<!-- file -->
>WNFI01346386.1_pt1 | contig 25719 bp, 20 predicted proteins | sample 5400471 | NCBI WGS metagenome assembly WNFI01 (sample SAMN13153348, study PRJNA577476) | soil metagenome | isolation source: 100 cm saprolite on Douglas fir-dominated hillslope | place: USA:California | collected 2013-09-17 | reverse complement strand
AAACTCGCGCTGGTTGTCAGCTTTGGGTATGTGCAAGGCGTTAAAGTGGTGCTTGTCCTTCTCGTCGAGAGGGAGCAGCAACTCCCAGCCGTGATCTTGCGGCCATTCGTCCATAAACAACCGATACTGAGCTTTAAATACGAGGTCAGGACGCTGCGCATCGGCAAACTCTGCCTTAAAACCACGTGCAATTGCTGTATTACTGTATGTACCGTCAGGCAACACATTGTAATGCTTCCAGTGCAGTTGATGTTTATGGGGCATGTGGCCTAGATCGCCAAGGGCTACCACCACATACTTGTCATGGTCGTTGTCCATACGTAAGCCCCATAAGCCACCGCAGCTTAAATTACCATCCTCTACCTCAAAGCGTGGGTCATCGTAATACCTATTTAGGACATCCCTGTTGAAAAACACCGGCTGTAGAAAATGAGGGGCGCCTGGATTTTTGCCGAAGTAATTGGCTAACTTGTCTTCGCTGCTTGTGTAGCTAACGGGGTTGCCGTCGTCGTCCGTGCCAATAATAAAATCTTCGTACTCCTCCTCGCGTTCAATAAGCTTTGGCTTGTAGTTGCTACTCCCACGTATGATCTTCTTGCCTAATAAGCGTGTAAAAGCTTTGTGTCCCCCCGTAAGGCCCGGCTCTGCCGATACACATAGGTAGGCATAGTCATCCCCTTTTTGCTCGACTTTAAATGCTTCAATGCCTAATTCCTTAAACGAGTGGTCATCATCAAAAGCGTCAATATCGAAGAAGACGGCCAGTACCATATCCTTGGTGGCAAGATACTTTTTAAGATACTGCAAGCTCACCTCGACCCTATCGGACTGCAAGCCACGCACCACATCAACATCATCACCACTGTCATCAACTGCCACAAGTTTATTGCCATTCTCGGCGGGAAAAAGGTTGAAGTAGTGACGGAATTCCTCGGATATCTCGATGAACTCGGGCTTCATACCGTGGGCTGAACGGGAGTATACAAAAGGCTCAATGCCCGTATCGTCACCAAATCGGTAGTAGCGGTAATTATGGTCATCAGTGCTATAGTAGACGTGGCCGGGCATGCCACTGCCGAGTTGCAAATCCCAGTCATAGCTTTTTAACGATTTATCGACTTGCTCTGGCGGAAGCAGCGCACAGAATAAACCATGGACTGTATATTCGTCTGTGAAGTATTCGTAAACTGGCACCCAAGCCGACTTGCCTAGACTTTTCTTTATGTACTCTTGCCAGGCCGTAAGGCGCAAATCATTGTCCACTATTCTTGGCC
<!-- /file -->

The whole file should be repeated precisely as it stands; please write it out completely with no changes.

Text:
>WNFI01346386.1_pt1 | contig 25719 bp, 20 predicted proteins | sample 5400471 | NCBI WGS metagenome assembly WNFI01 (sample SAMN13153348, study PRJNA577476) | soil metagenome | isolation source: 100 cm saprolite on Douglas fir-dominated hillslope | place: USA:California | collected 2013-09-17 | reverse complement strand
AAACTCGCGCTGGTTGTCAGCTTTGGGTATGTGCAAGGCGTTAAAGTGGTGCTTGTCCTTCTCGTCGAGAGGGAGCAGCAACTCCCAGCCGTGATCTTGCGGCCATTCGTCCATAAACAACCGATACTGAGCTTTAAATACGAGGTCAGGACGCTGCGCATCGGCAAACTCTGCCTTAAAACCACGTGCAATTGCTGTATTACTGTATGTACCGTCAGGCAACACATTGTAATGCTTCCAGTGCAGTTGATGTTTATGGGGCATGTGGCCTAGATCGCCAAGGGCTACCACCACATACTTGTCATGGTCGTTGTCCATACGTAAGCCCCATAAGCCACCGCAGCTTAAATTACCATCCTCTACCTCAAAGCGTGGGTCATCGTAATACCTATTTAGGACATCCCTGTTGAAAAACACCGGCTGTAGAAAATGAGGGGCGCCTGGATTTTTGCCGAAGTAATTGGCTAACTTGTCTTCGCTGCTTGTGTAGCTAACGGGGTTGCCGTCGTCGTCCGTGCCAATAATAAAATCTTCGTACTCCTCCTCGCGTTCAATAAGCTTTGGCTTGTAGTTGCTACTCCCACGTATGATCTTCTTGCCTAATAAGCGTGTAAAAGCTTTGTGTCCCCCCGTAAGGCCCGGCTCTGCCGATACACATAGGTAGGCATAGTCATCCCCTTTTTGCTCGACTTTAAATGCTTCAATGCCTAATTCCTTAAACGAGTGGTCATCATCAAAAGCGTCAATATCGAAGAAGACGGCCAGTACCATATCCTTGGTGGCAAGATACTTTTTAAGATACTGCAAGCTCACCTCGACCCTATCGGACTGCAAGCCACGCACCACATCAACATCATCACCACTGTCATCAACTGCCACAAGTTTATTGCCATTCTCGGCGGGAAAAAGGTTGAAGTAGTGACGGAATTCCTCGGATATCTCGATGAACTCGGGCTTCATACCGTGGGCTGAACGGGAGTATACAAAAGGCTCAATGCCCGTATCGTCACCAAATCGGTAGTAGCGGTAATTATGGTCATCAGTGCTATAGTAGACGTGGCCGGGCATGCCACTGCCGAGTTGCAAATCCCAGTCATAGCTTTTTAACGATTTATCGACTTGCTCTGGCGGAAGCAGCGCACAGAATAAACCATGGACTGTATATTCGTCTGTGAAGTATTCGTAAACTGGCACCCAAGCCGACTTGCCTAGACTTTTCTTTATGTACTCTTGCCAGGCCGTAAGGCGCAAATCATTGTCCACTATTCTTGGCC